Glass shape and size definitely make a difference.I owned a wine shop in Victoria BC and sold Riedel glassware. Riedel introduced their Vinum Extreme Icewine glass (444/55)in 2001 based on Ontario Icewines . British Columbia Icewines are different in style from the Ontario Icewines and I felt the glass was not suitable to BC Icewines. Accordingly I devised a n Icewine evaluation chart. A 20 point total was broken down into 4 categories of 5 points each. The 4 categories to be evaluated were physical characteristics of each glass, bouquet/aroma, flavour intensity and oral component of each of 4 different Riedel glasses. I set up a 6 member panel of wine experts, including the world’s leading authority on Icewines, John Schreiner. John’s book entitled simply “Icewine” is the most comprehensive treatise on the subject of Icewines from around the globe. We tasted 4 Icewines, 3 from BC and one from Ontario using 4 different Riedel glasses, including the Vinum Extreme Icewine glass.Five out of six panelists agreed the Vinum Extreme Icewine glass was not suitable for the BC Icewines but all agreed it worked well with the Ontario Icewine.We made the determination that a smaller version of the Vinum Sauvignon Blanc glass in the 9 oz.size range would be ideal.All the data was forwarded to Riedel in Austria and they showed great interest. However they needed an order of 50,000 glasses in order to proceed. I was in the wine business, not a glass retailer or wholesaler so that ended that project. But our definitive finding was that a glass’ shape and size definitely is important to bringing out the best in a wine.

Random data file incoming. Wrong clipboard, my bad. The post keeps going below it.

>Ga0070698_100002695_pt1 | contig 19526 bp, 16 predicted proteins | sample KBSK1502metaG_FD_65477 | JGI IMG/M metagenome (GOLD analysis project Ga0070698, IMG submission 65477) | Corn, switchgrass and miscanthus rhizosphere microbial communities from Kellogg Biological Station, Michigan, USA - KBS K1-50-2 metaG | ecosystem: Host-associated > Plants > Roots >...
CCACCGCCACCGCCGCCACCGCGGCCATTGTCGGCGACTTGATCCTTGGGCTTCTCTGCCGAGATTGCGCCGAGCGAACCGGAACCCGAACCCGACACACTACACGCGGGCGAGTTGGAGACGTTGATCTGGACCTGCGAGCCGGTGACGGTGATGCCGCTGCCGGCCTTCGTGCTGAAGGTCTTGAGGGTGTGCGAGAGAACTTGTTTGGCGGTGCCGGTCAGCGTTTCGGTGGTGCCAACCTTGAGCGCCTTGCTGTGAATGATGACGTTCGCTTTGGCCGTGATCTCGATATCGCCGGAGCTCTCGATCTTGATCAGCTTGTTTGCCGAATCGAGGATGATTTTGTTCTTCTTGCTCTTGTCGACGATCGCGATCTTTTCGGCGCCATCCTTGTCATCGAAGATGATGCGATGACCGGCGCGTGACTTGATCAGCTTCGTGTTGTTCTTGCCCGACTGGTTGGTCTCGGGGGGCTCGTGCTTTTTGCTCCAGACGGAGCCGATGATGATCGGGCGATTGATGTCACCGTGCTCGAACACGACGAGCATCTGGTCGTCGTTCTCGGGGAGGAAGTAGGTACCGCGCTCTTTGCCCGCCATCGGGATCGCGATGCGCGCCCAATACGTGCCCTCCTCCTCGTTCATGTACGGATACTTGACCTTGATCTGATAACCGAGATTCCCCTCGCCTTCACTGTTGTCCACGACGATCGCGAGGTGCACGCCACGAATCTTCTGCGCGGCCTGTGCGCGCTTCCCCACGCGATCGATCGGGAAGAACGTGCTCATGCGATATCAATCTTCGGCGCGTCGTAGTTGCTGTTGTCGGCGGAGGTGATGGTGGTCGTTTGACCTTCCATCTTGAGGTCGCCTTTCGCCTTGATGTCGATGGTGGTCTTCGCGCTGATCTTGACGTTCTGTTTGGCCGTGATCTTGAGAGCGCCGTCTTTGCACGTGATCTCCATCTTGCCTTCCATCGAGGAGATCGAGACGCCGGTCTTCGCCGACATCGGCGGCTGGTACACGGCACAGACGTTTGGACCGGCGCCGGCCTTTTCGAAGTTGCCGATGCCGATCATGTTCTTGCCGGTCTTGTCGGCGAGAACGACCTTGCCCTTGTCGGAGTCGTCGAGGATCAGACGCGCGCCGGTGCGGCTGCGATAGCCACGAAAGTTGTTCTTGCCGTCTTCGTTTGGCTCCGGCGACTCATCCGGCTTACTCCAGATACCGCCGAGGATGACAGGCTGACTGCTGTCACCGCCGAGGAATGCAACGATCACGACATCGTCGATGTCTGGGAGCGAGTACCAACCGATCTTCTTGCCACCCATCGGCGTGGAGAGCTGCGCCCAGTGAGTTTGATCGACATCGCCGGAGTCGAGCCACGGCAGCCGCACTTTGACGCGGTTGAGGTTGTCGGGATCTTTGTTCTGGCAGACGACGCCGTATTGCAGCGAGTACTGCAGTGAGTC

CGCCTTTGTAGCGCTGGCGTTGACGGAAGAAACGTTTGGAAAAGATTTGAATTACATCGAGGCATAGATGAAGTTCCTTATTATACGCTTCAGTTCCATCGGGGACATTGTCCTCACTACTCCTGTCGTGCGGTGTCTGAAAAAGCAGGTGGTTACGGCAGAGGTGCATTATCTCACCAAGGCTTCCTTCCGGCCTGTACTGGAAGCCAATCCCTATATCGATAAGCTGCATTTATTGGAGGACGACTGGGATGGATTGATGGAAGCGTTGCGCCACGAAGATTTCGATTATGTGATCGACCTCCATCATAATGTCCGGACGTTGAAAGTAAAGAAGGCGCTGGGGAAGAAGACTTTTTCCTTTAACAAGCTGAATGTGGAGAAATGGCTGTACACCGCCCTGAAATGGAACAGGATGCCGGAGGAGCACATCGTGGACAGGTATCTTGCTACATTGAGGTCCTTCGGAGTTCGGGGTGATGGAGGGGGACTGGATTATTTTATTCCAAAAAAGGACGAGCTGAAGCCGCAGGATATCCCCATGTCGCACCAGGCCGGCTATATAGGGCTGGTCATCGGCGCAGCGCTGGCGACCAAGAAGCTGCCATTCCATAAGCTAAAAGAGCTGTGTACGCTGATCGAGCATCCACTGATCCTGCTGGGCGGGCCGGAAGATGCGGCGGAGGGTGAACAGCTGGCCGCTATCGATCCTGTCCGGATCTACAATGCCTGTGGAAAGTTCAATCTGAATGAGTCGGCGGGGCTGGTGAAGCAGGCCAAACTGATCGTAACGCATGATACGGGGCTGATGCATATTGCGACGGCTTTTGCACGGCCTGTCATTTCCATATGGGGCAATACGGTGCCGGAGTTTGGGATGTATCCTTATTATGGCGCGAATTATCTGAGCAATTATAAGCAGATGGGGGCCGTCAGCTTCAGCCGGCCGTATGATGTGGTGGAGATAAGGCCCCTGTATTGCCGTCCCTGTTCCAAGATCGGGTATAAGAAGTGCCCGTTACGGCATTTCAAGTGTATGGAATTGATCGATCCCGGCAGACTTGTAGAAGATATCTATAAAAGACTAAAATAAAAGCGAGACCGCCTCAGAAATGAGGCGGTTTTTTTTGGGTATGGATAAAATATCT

• Steven

    I was always under the impression that a glass without a stem would be more likely to transfer heat from the wine glass holders hand and this transfer of heat could have an affect on the taste or aroma.

    Now the argument could be made that this transfer of heat is minimal but then couldn’t you say the same thing about the varrying aroma which is talked about in the 8th paragraph?

  • Vidar F

    I recently tried the Riedel Vinum Extreme Prosecco glass (444/85) for the first time, at the Don Alfonso 1890 restaurant in Sant’Agata (about an hours drive South of Naples, Italy). They used it for serving a Jacques Selosse Rosé Champagne out in the garden. It was GREAT! I felt the glass really helped bring out the complexity of this extraordinary Champagne. I highly recommend it for rosé Champagnes with a distinct personality, like the Selosse! It is a very beautiful glass in real life and has a good feel to it. I believe that the slightly larger surface area, combined with the right amount/curve of narrowing in at the top helps bring out more of the nuances of different Champagnes. At the price it can hardly be beaten. My absolute favorite champagne glass!